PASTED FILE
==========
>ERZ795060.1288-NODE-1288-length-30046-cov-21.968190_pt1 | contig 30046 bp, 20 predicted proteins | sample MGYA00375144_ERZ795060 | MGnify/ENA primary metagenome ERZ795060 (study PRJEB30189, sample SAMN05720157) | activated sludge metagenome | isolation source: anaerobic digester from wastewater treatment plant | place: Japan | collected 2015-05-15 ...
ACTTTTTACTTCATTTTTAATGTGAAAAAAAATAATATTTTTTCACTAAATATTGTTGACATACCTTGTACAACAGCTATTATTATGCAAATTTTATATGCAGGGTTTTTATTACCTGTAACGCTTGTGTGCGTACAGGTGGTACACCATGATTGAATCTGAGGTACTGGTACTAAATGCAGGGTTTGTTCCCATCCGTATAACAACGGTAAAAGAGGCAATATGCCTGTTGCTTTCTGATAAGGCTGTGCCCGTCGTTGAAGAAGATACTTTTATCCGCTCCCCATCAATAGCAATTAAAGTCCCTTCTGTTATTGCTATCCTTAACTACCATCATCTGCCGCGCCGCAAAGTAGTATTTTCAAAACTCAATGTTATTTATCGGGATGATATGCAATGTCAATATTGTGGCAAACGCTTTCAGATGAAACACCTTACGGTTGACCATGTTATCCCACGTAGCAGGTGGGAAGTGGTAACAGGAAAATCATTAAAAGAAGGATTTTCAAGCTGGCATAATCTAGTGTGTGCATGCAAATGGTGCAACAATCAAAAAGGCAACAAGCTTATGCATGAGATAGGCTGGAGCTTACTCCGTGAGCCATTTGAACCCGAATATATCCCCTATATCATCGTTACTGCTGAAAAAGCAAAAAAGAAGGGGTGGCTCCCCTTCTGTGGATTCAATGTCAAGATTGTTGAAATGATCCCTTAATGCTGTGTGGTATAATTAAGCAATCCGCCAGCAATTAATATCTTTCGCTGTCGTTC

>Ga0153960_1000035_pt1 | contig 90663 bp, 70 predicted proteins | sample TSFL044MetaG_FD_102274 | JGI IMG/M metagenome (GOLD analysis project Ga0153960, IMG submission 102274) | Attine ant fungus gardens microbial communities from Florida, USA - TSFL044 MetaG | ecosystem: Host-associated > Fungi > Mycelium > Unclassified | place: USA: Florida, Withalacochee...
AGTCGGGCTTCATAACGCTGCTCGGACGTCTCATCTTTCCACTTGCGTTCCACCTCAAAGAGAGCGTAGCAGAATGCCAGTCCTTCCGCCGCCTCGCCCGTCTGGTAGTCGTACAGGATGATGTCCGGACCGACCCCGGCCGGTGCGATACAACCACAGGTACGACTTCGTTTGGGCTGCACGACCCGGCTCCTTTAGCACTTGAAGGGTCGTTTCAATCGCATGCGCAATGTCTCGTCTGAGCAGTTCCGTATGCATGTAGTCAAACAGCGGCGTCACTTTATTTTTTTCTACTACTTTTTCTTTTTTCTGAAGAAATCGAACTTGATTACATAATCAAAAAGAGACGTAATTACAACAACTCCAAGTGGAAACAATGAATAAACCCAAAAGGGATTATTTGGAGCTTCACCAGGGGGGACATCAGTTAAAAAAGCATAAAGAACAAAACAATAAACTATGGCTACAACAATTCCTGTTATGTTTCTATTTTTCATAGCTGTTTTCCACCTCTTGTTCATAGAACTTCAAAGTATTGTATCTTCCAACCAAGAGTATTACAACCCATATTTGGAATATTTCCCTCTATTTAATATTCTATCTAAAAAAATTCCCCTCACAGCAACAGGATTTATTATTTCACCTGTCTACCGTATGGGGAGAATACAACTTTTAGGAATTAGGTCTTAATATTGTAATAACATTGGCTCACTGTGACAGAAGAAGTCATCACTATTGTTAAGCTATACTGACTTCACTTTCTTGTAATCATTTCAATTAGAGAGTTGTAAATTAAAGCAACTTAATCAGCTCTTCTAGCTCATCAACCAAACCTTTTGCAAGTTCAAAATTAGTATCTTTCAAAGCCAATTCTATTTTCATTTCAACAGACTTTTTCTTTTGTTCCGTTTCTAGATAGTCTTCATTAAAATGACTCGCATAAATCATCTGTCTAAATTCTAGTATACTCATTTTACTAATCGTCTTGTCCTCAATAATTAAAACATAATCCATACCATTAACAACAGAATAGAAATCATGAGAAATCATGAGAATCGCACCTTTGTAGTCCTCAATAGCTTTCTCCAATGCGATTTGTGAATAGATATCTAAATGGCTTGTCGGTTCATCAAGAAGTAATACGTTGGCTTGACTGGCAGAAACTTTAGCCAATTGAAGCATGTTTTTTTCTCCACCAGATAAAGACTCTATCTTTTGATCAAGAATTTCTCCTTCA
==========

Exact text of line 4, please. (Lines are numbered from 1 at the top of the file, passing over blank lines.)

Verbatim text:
AGTCGGGCTTCATAACGCTGCTCGGACGTCTCATCTTTCCACTTGCGTTCCACCTCAAAGAGAGCGTAGCAGAATGCCAGTCCTTCCGCCGCCTCGCCCGTCTGGTAGTCGTACAGGATGATGTCCGGACCGACCCCGGCCGGTGCGATACAACCACAGGTACGACTTCGTTTGGGCTGCACGACCCGGCTCCTTTAGCACTTGAAGGGTCGTTTCAATCGCATGCGCAATGTCTCGTCTGAGCAGTTCCGTATGCATGTAGTCAAACAGCGGCGTCACTTTATTTTTTTCTACTACTTTTTCTTTTTTCTGAAGAAATCGAACTTGATTACATAATCAAAAAGAGACGTAATTACAACAACTCCAAGTGGAAACAATGAATAAACCCAAAAGGGATTATTTGGAGCTTCACCAGGGGGGACATCAGTTAAAAAAGCATAAAGAACAAAACAATAAACTATGGCTACAACAATTCCTGTTATGTTTCTATTTTTCATAGCTGTTTTCCACCTCTTGTTCATAGAACTTCAAAGTATTGTATCTTCCAACCAAGAGTATTACAACCCATATTTGGAATATTTCCCTCTATTTAATATTCTATCTAAAAAAATTCCCCTCACAGCAACAGGATTTATTATTTCACCTGTCTACCGTATGGGGAGAATACAACTTTTAGGAATTAGGTCTTAATATTGTAATAACATTGGCTCACTGTGACAGAAGAAGTCATCACTATTGTTAAGCTATACTGACTTCACTTTCTTGTAATCATTTCAATTAGAGAGTTGTAAATTAAAGCAACTTAATCAGCTCTTCTAGCTCATCAACCAAACCTTTTGCAAGTTCAAAATTAGTATCTTTCAAAGCCAATTCTATTTTCATTTCAACAGACTTTTTCTTTTGTTCCGTTTCTAGATAGTCTTCATTAAAATGACTCGCATAAATCATCTGTCTAAATTCTAGTATACTCATTTTACTAATCGTCTTGTCCTCAATAATTAAAACATAATCCATACCATTAACAACAGAATAGAAATCATGAGAAATCATGAGAATCGCACCTTTGTAGTCCTCAATAGCTTTCTCCAATGCGATTTGTGAATAGATATCTAAATGGCTTGTCGGTTCATCAAGAAGTAATACGTTGGCTTGACTGGCAGAAACTTTAGCCAATTGAAGCATGTTTTTTTCTCCACCAGATAAAGACTCTATCTTTTGATCAAGAATTTCTCCTTCA